Working Women in Russia at the End of the 1990s
AbstractThe actual course of gender processes in the reformed economy of Russia does not conform to the proclaimed policy and ideology of the reforms. Traditionalism is growing stronger in socioeconomic relations. This is reflected, for example, in the patterns of employment by spheres of ownership: just 6 percent of women and 8 percent of men are not working for hire, including 0.6 percent of women and 1.2 percent of men who are employers,>sup>1>/sup> with the rest forced to sell (and we will say bluntly, relatively more cheaply than before) their labor. Women make up just 30 percent of employers, and they are represented by and large by small business. We cannot speak of any marked change in the economic, and primarily the social-labor, status of women.
Download InfoIf you experience problems downloading a file, check if you have the proper application to view it first. In case of further problems read the IDEAS help page. Note that these files are not on the IDEAS site. Please be patient as the files may be large.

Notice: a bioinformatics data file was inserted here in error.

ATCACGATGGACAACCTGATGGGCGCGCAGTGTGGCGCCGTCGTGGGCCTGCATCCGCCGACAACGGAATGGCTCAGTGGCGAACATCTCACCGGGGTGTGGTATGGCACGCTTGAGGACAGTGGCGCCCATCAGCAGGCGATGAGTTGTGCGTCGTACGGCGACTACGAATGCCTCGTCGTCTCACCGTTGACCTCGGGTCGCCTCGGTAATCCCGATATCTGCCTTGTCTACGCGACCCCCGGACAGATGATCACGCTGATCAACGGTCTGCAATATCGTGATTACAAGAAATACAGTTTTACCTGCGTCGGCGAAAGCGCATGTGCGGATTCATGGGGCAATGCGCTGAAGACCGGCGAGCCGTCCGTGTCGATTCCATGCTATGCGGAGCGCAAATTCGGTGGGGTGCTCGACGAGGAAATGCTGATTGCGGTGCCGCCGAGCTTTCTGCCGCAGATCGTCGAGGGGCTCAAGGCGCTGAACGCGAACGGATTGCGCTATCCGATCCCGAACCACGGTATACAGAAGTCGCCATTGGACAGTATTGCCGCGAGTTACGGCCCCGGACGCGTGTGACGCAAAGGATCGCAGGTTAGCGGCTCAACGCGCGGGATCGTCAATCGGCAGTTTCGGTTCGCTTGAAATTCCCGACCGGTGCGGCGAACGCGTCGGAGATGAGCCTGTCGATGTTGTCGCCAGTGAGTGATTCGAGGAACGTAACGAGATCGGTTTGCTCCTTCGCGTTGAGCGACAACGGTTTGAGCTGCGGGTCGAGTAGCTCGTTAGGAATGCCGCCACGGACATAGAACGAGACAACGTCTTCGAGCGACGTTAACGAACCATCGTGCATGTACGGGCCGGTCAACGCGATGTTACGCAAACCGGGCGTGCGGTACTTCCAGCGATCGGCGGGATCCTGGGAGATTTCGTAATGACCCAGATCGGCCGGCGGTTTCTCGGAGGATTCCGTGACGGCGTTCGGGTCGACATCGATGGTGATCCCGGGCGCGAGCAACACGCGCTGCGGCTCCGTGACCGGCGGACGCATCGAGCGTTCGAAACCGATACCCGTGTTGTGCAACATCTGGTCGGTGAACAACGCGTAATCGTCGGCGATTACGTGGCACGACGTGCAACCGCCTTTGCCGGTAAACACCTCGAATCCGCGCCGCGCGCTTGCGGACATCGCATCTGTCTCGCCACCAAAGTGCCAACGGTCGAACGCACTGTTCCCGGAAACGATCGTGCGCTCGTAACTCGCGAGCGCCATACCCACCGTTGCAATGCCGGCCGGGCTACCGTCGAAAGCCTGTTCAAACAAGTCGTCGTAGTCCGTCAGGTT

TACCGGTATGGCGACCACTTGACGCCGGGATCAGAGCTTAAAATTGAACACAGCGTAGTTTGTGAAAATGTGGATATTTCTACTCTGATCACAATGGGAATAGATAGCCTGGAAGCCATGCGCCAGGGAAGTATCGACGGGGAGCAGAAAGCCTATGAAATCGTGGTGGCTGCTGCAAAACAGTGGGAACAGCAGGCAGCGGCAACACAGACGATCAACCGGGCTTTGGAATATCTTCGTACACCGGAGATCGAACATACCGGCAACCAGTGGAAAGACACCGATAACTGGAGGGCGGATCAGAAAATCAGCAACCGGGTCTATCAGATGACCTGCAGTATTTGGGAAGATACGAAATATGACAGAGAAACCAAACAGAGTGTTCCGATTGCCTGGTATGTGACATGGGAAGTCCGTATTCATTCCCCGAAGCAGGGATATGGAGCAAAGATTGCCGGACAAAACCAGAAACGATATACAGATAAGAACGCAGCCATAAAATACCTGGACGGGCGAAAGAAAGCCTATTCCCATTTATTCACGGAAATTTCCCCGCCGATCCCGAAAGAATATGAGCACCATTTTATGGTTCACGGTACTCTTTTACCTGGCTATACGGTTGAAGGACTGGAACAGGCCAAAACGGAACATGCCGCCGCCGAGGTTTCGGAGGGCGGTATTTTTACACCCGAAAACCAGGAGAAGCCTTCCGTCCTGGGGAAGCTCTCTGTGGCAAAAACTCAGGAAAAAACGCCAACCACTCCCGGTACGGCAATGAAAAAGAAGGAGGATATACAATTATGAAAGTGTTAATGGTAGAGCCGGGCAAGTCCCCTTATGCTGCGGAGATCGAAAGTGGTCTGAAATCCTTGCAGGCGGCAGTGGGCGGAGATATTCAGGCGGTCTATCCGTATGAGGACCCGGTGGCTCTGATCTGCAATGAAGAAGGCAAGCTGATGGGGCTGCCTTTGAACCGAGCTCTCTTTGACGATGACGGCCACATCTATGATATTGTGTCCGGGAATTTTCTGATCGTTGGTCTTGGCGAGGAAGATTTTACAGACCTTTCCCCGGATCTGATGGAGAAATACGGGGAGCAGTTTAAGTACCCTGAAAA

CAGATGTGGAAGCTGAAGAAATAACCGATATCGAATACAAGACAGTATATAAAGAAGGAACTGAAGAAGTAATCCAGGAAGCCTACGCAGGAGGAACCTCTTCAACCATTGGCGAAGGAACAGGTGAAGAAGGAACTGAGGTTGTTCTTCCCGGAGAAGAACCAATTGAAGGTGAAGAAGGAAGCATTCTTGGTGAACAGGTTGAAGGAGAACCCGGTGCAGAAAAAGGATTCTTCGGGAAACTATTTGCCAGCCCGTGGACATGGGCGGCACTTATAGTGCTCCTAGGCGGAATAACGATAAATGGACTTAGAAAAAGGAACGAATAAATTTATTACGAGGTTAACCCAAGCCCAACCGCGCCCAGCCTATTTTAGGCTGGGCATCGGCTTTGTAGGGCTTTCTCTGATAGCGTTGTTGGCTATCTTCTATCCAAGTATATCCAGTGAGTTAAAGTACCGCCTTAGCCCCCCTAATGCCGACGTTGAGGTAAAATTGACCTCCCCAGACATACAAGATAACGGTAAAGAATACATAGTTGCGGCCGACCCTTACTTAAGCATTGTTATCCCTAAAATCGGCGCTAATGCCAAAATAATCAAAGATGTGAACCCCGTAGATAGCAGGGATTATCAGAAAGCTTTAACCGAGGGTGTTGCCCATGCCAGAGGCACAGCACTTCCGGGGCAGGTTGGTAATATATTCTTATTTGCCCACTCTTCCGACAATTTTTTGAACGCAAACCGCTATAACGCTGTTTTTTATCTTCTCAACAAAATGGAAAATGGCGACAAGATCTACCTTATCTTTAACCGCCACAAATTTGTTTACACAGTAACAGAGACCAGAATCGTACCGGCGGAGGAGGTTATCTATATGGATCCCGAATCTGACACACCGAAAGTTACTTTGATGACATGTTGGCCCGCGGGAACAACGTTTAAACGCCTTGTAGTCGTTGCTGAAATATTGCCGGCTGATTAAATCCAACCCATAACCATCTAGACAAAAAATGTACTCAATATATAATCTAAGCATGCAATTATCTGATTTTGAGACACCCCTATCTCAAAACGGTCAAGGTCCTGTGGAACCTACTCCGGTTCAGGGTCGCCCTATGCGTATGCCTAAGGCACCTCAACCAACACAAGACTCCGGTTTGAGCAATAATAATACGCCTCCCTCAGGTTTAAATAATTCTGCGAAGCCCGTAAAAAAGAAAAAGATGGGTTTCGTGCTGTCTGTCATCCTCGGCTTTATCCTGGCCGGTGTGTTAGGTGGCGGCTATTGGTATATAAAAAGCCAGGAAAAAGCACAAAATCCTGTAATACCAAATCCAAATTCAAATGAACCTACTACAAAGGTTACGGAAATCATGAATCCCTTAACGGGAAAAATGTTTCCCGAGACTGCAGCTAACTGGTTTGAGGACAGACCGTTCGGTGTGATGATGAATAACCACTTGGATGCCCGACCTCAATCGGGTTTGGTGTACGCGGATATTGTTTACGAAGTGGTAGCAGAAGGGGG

Bibliographic InfoArticle provided by M.E. Sharpe, Inc. in its journal Problems of Economic Transition.
Volume (Year): 43 (2000)
Issue (Month): 7 (November)
Contact details of provider:
Web page: http://mesharpe.metapress.com/link.asp?target=journal&id=106047
You can help add them by filling out this form.
reading list or among the top items on IDEAS.Access and download statisticsgeneral information about how to correct material in RePEc.
For technical questions regarding this item, or to correct its authors, title, abstract, bibliographic or download information, contact: (Chris Nguyen).
If references are entirely missing, you can add them using this form.